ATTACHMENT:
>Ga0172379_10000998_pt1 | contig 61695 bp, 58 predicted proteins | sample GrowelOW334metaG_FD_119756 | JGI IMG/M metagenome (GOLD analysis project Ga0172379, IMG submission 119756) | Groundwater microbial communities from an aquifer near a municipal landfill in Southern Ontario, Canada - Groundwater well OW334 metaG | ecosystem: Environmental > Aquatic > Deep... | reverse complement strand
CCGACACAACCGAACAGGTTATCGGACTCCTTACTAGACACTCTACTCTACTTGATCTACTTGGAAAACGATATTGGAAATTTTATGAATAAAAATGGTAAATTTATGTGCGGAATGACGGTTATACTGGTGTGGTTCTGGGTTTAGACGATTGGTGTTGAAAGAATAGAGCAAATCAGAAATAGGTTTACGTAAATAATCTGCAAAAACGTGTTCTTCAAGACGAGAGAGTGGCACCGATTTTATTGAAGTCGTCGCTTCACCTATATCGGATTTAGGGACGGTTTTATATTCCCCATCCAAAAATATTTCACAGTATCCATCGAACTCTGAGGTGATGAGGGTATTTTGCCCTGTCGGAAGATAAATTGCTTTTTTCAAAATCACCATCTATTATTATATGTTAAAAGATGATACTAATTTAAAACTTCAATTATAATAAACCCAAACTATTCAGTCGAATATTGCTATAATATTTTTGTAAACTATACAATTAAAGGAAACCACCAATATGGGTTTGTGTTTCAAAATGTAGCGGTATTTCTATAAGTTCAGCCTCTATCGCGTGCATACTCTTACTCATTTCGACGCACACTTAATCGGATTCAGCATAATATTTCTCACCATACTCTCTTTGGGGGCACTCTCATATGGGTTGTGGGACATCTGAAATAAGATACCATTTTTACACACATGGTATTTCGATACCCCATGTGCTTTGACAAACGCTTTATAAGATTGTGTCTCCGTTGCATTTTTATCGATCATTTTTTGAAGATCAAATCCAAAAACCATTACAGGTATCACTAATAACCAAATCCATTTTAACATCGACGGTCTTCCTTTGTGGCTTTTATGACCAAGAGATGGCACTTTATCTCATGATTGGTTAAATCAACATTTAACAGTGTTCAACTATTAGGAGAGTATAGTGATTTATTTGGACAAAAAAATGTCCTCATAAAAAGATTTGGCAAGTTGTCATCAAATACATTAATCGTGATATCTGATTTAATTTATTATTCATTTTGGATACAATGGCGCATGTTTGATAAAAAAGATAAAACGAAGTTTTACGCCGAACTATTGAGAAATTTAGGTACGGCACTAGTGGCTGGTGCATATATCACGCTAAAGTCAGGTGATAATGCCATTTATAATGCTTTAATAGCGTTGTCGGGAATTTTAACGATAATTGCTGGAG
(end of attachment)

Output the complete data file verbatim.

>Ga0172379_10000998_pt1 | contig 61695 bp, 58 predicted proteins | sample GrowelOW334metaG_FD_119756 | JGI IMG/M metagenome (GOLD analysis project Ga0172379, IMG submission 119756) | Groundwater microbial communities from an aquifer near a municipal landfill in Southern Ontario, Canada - Groundwater well OW334 metaG | ecosystem: Environmental > Aquatic > Deep... | reverse complement strand
CCGACACAACCGAACAGGTTATCGGACTCCTTACTAGACACTCTACTCTACTTGATCTACTTGGAAAACGATATTGGAAATTTTATGAATAAAAATGGTAAATTTATGTGCGGAATGACGGTTATACTGGTGTGGTTCTGGGTTTAGACGATTGGTGTTGAAAGAATAGAGCAAATCAGAAATAGGTTTACGTAAATAATCTGCAAAAACGTGTTCTTCAAGACGAGAGAGTGGCACCGATTTTATTGAAGTCGTCGCTTCACCTATATCGGATTTAGGGACGGTTTTATATTCCCCATCCAAAAATATTTCACAGTATCCATCGAACTCTGAGGTGATGAGGGTATTTTGCCCTGTCGGAAGATAAATTGCTTTTTTCAAAATCACCATCTATTATTATATGTTAAAAGATGATACTAATTTAAAACTTCAATTATAATAAACCCAAACTATTCAGTCGAATATTGCTATAATATTTTTGTAAACTATACAATTAAAGGAAACCACCAATATGGGTTTGTGTTTCAAAATGTAGCGGTATTTCTATAAGTTCAGCCTCTATCGCGTGCATACTCTTACTCATTTCGACGCACACTTAATCGGATTCAGCATAATATTTCTCACCATACTCTCTTTGGGGGCACTCTCATATGGGTTGTGGGACATCTGAAATAAGATACCATTTTTACACACATGGTATTTCGATACCCCATGTGCTTTGACAAACGCTTTATAAGATTGTGTCTCCGTTGCATTTTTATCGATCATTTTTTGAAGATCAAATCCAAAAACCATTACAGGTATCACTAATAACCAAATCCATTTTAACATCGACGGTCTTCCTTTGTGGCTTTTATGACCAAGAGATGGCACTTTATCTCATGATTGGTTAAATCAACATTTAACAGTGTTCAACTATTAGGAGAGTATAGTGATTTATTTGGACAAAAAAATGTCCTCATAAAAAGATTTGGCAAGTTGTCATCAAATACATTAATCGTGATATCTGATTTAATTTATTATTCATTTTGGATACAATGGCGCATGTTTGATAAAAAAGATAAAACGAAGTTTTACGCCGAACTATTGAGAAATTTAGGTACGGCACTAGTGGCTGGTGCATATATCACGCTAAAGTCAGGTGATAATGCCATTTATAATGCTTTAATAGCGTTGTCGGGAATTTTAACGATAATTGCTGGAG